Since Hitchcock adapted a stage play, there are many instances when the story does, indeed, seem stagey and even stage bound; but Hitch keeps the pace moving at a good clip, and Milland's driving force as a most personable villain never fails to maintain our interest. Dimitri Tiomkin composed and conducted the musical score, which I found alternately melodramatic and intrusively sappy. However, while much of this music sounds more than a bit corny by today's standards, at least it doesn't boom raucously at us as the music does in so many modern thrillers.

Another fascinating aspect of the picture is that it was originally photographed in 3D, a short-lived process Hitchcock resisted but the studio insisted he try. He did, but it's clear his heart wasn't in it. Still, one can see some odd camera positions that can only have been influenced by Hitch's awareness of the 3D effect, some overhead shots providing depth and perspective, for instance, and one can also see numerous shots of people and things moving toward the camera, also influenced by the 3D technique. It's moot for now, anyway, as Warner Home Video provide only the 2D version on their DVD.

Mostly, the film is about creating and maintaining suspense, which the director manages quite effectively in two scenes especially, at the beginning and at the end. The key to the mystery, you see, lies in.... Well, be aware that "Dial M for Murder" is an Agatha Christie-type crime tale, so expect the inevitable clever and faithful twists.

Trivia: Look for Hitchcock's famous cameo as part of a college reunion photograph.

The screen size and colors are very much a part of the early fifties era. Although the movie was made very shortly after the introduction of widescreen, it was originally filmed and shown in the old Academy Ratio of 1.37:1, here rendered at 1.33:1 to fit a standard TV screen. The Warnercolor is typical of the bright hues so beloved of the day, everyone looking tanner and more glowing than people would look in real life. But the color is well balanced and, I suppose you could say, natural in the context of every other hue used in the movie. The transfer to disc has come off well, too, with very little added grain and reasonably good definition and detail. Stock outdoor footage, however, is unaccountably blurry, but, fortunately, there isn't much of it.

The audio is a standard monaural of the period, here reproduced via Dolby Digital 1.0. What's more, it's a fairly ordinary mono, a bit rough, especially in some of Tiomkin's musical passages, with a slight background hiss, though not much. Voices are clear and easily understandable, which is all that matters in this largely dialogue-driven story.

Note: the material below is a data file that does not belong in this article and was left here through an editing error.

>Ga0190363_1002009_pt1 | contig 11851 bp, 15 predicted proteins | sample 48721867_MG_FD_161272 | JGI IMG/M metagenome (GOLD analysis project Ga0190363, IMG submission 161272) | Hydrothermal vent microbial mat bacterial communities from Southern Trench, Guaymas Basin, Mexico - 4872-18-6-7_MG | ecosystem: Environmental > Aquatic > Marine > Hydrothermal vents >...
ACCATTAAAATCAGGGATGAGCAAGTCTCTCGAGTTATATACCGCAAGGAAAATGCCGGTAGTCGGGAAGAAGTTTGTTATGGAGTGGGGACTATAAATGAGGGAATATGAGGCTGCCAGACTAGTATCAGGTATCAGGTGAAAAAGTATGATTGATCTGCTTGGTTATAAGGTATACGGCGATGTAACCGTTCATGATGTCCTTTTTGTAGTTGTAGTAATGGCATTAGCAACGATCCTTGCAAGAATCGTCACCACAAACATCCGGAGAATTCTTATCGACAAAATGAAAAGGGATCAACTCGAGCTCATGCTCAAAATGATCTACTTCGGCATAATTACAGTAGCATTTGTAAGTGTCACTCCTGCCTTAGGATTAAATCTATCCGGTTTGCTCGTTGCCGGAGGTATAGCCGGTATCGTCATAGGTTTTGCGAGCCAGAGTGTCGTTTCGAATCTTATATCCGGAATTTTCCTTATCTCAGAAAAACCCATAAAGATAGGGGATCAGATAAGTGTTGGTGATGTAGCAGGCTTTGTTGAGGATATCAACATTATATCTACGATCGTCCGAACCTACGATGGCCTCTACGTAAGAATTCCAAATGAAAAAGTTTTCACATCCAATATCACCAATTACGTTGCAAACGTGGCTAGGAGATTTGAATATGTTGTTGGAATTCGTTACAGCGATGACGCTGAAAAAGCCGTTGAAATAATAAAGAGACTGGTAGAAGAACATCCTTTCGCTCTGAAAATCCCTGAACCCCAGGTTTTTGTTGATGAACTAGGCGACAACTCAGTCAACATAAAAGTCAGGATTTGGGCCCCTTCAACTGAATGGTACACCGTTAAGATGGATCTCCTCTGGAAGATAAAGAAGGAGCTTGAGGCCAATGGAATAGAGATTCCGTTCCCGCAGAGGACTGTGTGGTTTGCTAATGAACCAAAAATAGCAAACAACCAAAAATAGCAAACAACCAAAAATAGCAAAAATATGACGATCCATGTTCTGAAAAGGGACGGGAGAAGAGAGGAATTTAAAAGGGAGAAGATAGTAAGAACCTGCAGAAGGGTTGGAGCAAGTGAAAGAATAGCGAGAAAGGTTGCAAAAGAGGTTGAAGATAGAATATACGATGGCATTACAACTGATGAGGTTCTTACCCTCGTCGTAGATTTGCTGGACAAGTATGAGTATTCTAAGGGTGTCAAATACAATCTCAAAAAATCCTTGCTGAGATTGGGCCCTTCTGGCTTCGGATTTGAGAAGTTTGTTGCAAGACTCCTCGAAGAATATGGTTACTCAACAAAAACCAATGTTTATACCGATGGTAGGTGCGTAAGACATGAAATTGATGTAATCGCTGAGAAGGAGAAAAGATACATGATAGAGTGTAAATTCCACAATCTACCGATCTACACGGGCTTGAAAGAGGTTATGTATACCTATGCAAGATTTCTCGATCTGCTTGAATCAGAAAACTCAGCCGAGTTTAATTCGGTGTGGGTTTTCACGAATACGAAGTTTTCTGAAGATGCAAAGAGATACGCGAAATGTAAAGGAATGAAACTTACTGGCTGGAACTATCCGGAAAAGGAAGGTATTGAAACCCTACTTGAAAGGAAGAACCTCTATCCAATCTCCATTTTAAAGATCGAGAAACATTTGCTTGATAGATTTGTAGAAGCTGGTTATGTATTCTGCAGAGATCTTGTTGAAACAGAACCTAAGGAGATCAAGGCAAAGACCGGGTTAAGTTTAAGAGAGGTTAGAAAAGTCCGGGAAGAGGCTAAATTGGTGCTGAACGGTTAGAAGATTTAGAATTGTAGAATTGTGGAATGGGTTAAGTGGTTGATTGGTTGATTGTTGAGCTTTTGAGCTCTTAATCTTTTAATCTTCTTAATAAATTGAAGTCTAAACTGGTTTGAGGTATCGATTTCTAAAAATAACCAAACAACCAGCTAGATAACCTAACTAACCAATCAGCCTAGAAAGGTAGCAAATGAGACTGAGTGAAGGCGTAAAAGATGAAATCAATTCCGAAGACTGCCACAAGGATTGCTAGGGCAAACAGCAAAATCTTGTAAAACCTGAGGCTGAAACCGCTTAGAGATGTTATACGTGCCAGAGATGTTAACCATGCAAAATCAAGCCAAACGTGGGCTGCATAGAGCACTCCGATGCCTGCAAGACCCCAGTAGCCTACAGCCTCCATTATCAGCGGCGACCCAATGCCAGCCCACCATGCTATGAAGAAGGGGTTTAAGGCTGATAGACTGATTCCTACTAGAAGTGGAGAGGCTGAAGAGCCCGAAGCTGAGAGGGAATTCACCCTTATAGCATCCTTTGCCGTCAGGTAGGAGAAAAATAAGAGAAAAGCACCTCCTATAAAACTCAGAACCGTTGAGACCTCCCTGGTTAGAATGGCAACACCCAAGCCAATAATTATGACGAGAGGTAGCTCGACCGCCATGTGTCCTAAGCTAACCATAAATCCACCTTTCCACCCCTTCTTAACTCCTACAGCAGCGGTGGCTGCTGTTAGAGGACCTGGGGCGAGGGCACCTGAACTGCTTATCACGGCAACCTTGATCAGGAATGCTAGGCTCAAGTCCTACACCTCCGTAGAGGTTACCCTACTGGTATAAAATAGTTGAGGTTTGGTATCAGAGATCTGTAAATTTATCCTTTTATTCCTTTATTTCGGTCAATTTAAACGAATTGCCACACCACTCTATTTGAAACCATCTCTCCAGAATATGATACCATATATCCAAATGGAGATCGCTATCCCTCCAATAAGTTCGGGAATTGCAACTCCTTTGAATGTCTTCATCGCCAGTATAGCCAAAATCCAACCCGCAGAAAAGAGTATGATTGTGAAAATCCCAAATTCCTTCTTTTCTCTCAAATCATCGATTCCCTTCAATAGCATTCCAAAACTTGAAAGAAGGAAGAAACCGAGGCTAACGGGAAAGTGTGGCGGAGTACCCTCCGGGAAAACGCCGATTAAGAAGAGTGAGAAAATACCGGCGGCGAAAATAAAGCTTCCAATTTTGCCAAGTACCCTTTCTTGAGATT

Accompanying the movie are two items of special merit. The first is a twenty-one minute documentary, "Hitchcock and Dial M," with comments about the film from esteemed film people like directors Peter Bogdanovich and M. Night Shyamalan, film historian Robert Osborne, film critic Richard Schickel, Hitchcock's daughter, and others. The second item is a seven-minute featurette, "3D: A Brief History," narrated by Robert Osborne. The extras conclude with a theatrical trailer matted for the film's later widescreen rerelease; twenty-eight scene selections; English and French spoken languages; and English, French, and Spanish subtitles. No chapter insert was included with my package.

Parting Thoughts:
"Dial M for Murder" may not be one of Hitchcock's greatest films, but it surely ranks in the middle tier. More important, it represents all that is best about the director's craftsmanship. It's a straightforward crime story where the director's work--the camera angles, the positioning of the actors, the crisp editing--are as important as the sharp-witted plot we're asked to follow. As I mentioned, Hitch was a master of suspense. It is a tribute to the director's art in "Dial M for Murder" that he was able to create several scenes of intense suspense in what is essentially a drawing-room mystery.

Warner Bros. have made "Dial M for Murder" available individually or in a big boxed set, "The Hitchcock Signature Collection," which also includes "Strangers on a Train," "The Wrong Man," "Suspicion," "Stage Fright," "Mr. & Mrs. Smith," "I Confess," "Foreign Correspondent," and "North By Northwest."


Film Value